Torn Ulnar Collateral Ligament

What Is a UCL Tear?

The ulnar collateral ligament or UCL is a web of tough tissues located on the inside of the elbow – the pinky side when the palm faces up. The UCL links the humerus or upper arm bone to the ulna, which is the larger of the two lower arm bones. Its job is to stabilize and protect the joint when in motion. Tears to the UCL can result in pain and dysfunction and typically require some form of medical treatment. UCL injuries are commonly associated with athletes, such as baseball pitchers, volleyball players, and javelin throwers, whose activities require extensive overhead arm movement.

The diagnosis and treatment of a UCL tear usually requires an orthopedic surgeon or sports-medicine specialist. If you are experiencing pain or discomfort on the inside of your elbow, contact your Baptist Health primary care physician or an orthopedic specialist on our sports-medicine team.

What Are the Symptoms of a UCL Tear?

The following indicators may point to a UCL tear or injury:

  • Stabbing pain or popping sounds in the region of the elbow
  • Chronic elbow pain following heavy arm use
  • Pain brought on by overhead arm movement
  • Numbness or tingling in the fingers
  • Weakening grip
  • Reduced arm or elbow function

UCL tears mostly affect the overhead throwing motion. It is possible to have a UCL injury while still being able to perform most activities of daily living, such as showering, lifting groceries, or loading and unloading a laundry basket.

What Causes a UCL Tear?

UCL tears are caused primarily by overhead arm movement, either through accumulating wear and tear, or all at once by a particularly explosive motion. Sports in which UCL injuries are common include:

  • Baseball (especially pitchers)
  • Field events such as javelin throwing
  • Gymnastics
  • Tennis and other racquet sports
  • Volleyball

UCL injuries can range in severity and are categorized accordingly. A first-degree sprain indicates a painful but intact ligament. The ligament of a second-degree sprain is stretched and painful, but still functioning. The UCL of a third-degree sprain is ruptured, painful, and no longer functional.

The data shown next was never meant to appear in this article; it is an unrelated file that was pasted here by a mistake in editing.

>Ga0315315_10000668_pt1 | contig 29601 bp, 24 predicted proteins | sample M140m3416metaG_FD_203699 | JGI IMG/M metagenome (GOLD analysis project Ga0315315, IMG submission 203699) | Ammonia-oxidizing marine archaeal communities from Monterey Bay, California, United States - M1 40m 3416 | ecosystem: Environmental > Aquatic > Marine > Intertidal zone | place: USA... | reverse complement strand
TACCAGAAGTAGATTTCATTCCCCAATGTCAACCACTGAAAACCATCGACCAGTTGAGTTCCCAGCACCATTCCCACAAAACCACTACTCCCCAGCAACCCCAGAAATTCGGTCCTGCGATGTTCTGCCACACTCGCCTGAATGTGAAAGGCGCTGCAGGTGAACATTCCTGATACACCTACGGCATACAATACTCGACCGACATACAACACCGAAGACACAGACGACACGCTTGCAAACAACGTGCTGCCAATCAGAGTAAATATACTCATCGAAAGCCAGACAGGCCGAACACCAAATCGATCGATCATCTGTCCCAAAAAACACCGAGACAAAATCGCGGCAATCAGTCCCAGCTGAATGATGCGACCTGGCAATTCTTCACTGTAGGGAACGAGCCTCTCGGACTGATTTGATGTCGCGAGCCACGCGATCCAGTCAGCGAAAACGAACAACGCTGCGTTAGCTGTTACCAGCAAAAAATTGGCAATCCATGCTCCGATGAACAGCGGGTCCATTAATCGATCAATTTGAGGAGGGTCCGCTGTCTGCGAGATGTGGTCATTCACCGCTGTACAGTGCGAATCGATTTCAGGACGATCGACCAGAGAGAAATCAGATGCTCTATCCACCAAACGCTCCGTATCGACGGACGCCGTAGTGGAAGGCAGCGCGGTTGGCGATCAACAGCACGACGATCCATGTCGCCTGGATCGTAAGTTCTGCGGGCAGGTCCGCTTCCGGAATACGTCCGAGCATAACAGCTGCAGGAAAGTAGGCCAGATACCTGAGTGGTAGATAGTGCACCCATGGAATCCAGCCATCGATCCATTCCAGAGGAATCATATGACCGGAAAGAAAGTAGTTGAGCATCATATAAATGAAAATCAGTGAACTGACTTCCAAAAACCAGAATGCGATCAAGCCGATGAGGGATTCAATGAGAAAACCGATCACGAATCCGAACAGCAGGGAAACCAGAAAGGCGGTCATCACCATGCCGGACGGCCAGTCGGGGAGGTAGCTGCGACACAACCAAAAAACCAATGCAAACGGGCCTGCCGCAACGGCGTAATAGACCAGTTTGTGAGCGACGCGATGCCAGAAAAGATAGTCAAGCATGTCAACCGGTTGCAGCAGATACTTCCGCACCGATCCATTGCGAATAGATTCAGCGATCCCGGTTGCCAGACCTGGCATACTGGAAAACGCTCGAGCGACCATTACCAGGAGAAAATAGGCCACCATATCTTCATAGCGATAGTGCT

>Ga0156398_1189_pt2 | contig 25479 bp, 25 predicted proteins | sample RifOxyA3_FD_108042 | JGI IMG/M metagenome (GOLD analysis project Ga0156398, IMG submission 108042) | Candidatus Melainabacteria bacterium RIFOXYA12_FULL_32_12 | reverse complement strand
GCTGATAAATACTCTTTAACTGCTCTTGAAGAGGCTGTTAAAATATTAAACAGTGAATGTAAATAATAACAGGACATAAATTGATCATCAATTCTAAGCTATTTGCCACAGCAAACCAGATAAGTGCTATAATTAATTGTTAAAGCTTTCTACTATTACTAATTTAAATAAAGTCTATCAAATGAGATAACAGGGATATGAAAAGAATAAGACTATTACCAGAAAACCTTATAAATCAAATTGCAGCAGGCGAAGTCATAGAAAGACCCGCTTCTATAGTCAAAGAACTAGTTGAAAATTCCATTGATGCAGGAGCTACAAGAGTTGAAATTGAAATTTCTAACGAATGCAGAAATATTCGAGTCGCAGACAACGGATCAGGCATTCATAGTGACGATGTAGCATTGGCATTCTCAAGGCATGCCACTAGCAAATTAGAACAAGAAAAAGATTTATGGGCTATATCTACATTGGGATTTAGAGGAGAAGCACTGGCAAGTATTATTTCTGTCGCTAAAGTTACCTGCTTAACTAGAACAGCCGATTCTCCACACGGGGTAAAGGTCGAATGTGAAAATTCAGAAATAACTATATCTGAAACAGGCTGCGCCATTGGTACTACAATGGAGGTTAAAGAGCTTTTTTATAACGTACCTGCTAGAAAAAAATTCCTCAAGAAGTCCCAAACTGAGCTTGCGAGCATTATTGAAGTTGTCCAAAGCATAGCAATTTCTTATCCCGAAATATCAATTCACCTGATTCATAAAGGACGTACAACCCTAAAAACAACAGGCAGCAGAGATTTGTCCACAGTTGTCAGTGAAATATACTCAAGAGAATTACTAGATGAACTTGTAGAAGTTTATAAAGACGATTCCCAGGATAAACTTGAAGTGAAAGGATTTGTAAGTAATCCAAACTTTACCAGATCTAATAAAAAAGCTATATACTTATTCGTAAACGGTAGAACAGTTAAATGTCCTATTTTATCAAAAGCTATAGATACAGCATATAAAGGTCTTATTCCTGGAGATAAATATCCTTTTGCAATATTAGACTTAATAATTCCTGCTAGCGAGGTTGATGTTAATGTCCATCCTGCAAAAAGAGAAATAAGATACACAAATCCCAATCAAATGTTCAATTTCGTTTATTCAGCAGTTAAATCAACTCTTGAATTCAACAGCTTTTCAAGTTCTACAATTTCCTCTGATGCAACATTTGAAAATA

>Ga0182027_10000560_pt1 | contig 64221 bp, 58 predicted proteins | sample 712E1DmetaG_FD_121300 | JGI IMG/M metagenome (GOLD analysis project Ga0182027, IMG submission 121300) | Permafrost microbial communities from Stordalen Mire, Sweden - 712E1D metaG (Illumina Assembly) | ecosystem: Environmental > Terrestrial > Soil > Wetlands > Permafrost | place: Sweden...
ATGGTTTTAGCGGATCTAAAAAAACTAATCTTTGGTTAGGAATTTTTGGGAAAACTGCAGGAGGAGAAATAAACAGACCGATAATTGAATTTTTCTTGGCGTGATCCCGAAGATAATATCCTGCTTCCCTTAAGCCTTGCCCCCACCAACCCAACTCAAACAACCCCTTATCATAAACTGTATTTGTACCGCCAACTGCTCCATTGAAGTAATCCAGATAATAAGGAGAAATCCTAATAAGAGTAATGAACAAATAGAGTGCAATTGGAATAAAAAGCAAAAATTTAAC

How Is a UCL Tear Diagnosed?

UCL tears are typically diagnosed by an orthopedist or sports-medicine specialist. He or she will take the following steps to determine the source of your elbow pain:

  • Medical history and physical exam: Your physician will document your medical history and ask questions about your symptoms. He or she will be interested to know when they started, their frequency and severity, and how they’ve persisted or changed over time.
  • Valgus stress test: Often a valgus stress test is critical in diagnosing ulnar collateral ligament damage. Your physician will apply stress to the elbow joint by bending your arm away from the midline. He or she will look for evidence of pain or a feeling of looseness in the joint that may indicate a loss of ligament integrity.
  • Magnetic resonance imaging (MRI), X-ray, CT, or ultrasound scans: Imaging scans of the elbow can sometimes reveal excessive joint motion. The accuracy of an MRI is enhanced by injecting a dye called gadolinium into the joint prior to the scan.

Treatment recommendations will be based on the severity of injury – whether a first-, second-, or third-degree sprain.

How Is a UCL Tear Treated?

Treatment of UCL tears has two major components:

Non-surgical Treatment

There are several non-surgical methods of dealing with a less serious UCL injury:

  • Rest
  • Application of ice to reduce swelling
  • The use pain-relief medications, including aspirin, naproxen sodium, or ibuprofen products
  • Physical therapy

Surgical Treatment

More serious cases may require a surgical procedure known as UCL reconstruction or Tommy John surgery. The Tommy John procedure substitutes a tendon taken from elsewhere in the patient’s body, or, in some cases, from a donor, for the damaged portion of the ulnar collateral ligament.

What Is Recovery Like from a UCL Tear?

Recuperation time from a UCL injury varies according to severity and the type of treatment one receives. Tears requiring non-surgical treatment can take a few weeks to a few months to heal. Surgically repaired UCLs can take much longer to fully recover. (Tommy John, for whom the surgery is named after, sat out of baseball for a year before returning to the field.) The recovery program for UCL reconstruction requires wearing a hinged elbow brace and an extensive physical-rehabilitation regimen to strengthen the joint muscles and extend range of motion.

Can a UCL Tear be Prevented?

If you’re an athlete, avoiding a UCL tear can be difficult, depending on the nature of the sport you play. There are, however, certain steps you can take to put the odds more in your favor:

  • Get a baseline physical exam before every season.
  • Cross-train to avoid overburdening your body with a particular set of repetitive motions.
  • Don’t skip warmups before competing.
  • Wear applicable protective gear.
  • Stay hydrated.
  • Eat a healthy diet.
  • Get rest.
  • Don’t play through pain; injuries call for medical diagnosis and treatment.

It’s worth noting that professional sports organizations have begun implementing preventive measures to safeguard athletes against UCL injuries. This is one reason why Major League Baseball has instituted pitch counts as a means of reducing pitchers’ exposure to overhead throwing stress.

Learn More About UCL Tears and Treatment at Baptist Health

Don’t let an injured UCL leave you sitting on the bench. Schedule an appointment with the Baptist Health Sports Medicine team for the latest in diagnostic, treatment, and recovery programs for elbow pain and dysfunction.

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